Jan Brewer, Governor of Arizona and vehement immigration opponent, has taken on Secretary of State Hillary Clinton in a recent report sent to the United Nations’ Human Rights Commissioner by the State Department. Apparently, Brewer is steamed at the move toward “internationalism” and is trying to protect her state from charges of racial profiling, a thinly veiled accusation included in the report.
The federal government, however, views its legal challenge to the law as a prime example of how it’s addressing possible human rights violations.
In a letter to Secretary of State Hillary Clinton, Brewer says it is “downright offensive” that a state law would be included in the report, which was drafted as part of a UN review of human rights in all member nations every four years.
“The idea of our own American government submitting the duly enacted laws of a state of the United States to ‘review’ by the United Nations is internationalism run amok and unconstitutional,” Brewer wrote.
Okay, this is a dicey one. Consider, for example, the shooting death of Houston police officer Rodney Johnson, who was killed by an illegal immigrant who had been deported at least once and arrested several times. Under the Arizona law Brewer is touting, Rodney Johnson might well be alive.
There is, however, the very real possibility that Hispanics would be unnecessarily and unfairly targeted. Look at what happened to Florida mother Janet Lovett, who was arguably targeted for being Hispanic and subject to some pretty rough treatment.
Is this a can of worms that we want to open? Obviously the federal government is not a big fan of Arizona’s law, with a federal judge agreeing with the U.S. Justice Department’s attempt to block many parts of it.
While the State Department dances around stating directly that the Arizona law would result in racial profiling, the insinuation is pretty clear.
“A recent Arizona law, S.B. 1070, has generated significant attention and debate at home and around the world,” the report says. “The issue is being addressed in a court action that argues that the federal government has the authority to set and enforce immigration law. That action is ongoing; parts of the law are currently enjoined.”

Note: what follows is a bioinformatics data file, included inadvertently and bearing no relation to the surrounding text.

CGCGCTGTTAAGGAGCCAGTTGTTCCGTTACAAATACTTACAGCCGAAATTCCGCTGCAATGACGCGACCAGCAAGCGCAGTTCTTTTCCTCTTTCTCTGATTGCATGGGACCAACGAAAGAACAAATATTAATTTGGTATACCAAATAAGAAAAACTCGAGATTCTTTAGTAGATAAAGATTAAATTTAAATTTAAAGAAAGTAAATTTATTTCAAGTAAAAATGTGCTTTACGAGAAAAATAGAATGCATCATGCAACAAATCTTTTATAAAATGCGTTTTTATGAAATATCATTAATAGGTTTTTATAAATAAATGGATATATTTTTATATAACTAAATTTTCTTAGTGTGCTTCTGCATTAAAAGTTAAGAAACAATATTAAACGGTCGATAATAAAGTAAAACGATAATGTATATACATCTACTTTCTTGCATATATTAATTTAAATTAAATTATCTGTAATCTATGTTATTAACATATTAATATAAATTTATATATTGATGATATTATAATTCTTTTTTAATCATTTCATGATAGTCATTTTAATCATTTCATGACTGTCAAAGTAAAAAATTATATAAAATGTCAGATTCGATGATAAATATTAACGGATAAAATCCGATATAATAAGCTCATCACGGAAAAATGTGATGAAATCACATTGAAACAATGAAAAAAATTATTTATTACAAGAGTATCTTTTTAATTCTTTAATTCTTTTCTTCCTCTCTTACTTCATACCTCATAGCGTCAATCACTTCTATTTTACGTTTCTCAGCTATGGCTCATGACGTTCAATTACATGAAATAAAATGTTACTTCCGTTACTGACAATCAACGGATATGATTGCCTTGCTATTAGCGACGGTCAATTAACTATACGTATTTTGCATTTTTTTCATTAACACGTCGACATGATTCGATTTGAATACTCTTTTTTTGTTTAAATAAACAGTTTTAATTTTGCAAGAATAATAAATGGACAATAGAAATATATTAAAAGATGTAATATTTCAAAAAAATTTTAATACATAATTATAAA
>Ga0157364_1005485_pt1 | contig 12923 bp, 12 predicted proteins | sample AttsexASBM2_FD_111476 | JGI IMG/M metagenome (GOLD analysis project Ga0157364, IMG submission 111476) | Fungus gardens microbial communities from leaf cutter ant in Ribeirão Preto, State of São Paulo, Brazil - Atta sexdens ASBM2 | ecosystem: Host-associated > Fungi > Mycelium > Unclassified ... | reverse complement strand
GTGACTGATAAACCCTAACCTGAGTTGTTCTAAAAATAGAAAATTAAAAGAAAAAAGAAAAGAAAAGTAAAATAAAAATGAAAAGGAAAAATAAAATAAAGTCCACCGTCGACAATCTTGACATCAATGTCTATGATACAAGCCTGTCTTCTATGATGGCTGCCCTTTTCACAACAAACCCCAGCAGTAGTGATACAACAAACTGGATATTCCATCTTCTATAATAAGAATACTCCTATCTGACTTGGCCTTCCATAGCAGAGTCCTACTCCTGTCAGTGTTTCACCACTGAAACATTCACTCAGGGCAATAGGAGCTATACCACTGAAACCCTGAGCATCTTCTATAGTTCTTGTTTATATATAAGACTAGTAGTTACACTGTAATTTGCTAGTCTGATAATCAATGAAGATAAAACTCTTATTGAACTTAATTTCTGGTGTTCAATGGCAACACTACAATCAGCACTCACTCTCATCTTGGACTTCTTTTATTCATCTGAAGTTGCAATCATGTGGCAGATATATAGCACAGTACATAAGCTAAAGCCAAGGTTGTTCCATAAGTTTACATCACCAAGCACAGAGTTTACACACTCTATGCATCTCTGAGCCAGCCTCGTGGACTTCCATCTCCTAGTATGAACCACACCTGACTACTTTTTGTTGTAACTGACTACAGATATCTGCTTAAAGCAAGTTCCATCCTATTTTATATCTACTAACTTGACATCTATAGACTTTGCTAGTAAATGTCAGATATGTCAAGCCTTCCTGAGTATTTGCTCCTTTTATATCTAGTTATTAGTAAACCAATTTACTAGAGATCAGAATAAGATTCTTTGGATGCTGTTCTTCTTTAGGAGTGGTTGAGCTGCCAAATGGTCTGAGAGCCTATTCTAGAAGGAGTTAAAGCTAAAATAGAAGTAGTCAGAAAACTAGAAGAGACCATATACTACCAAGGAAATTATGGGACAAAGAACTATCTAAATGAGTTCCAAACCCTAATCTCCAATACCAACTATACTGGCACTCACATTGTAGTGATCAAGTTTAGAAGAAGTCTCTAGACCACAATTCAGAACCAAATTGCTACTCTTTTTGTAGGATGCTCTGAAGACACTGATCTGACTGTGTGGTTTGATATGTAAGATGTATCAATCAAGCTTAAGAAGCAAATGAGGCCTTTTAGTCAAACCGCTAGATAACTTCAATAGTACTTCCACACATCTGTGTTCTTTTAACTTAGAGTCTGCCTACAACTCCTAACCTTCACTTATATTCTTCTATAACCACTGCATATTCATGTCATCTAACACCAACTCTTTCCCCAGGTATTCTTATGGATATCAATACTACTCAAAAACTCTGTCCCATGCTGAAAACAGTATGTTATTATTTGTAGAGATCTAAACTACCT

The thing is, there are valid arguments on both sides here. Illegal immigration is a very serious problem, and there are many, Rodney Johnson’s widow Joslyn, for example, that can say firsthand that this law is necessary.
At the same time, though, it is a complete set up for racial profiling. You’d have to be a complete moron not to see that. Like it or not, it’s the world we live in.
My older daughter recently flew by herself for the first time, and she told me after she landed that she got a little nervous when the pilot came on the intercom and introduced himself in a middle-eastern accent. This is a very open-minded and trusting kid, and she was very unhappy with herself for having that, “Oh my God, is he a terrorist?” reaction.
I understand the need for border states to have immigration policies. I totally get that. If I lived near the Mexican border, it’s entirely possible that I would look at this differently, and I completely admit that.
At the same time, however, it is certainly noteworthy of discussion in terms of human rights with an international group focused in that area. Frankly, it might help America break down its “elitist” reputation if they are looking as closely at their own policies as they do those of other nations.
I feel that, by examining its own potential human rights violations, the United States will gain more credibility when it calls out other nations for atrocities.
I know this isn’t a popular opinion, but I honestly think that Jan Brewer, who is a favorite for reelection in November largely due to her hard-nosed stance on immigration, is turning this into way more of an issue than it really is.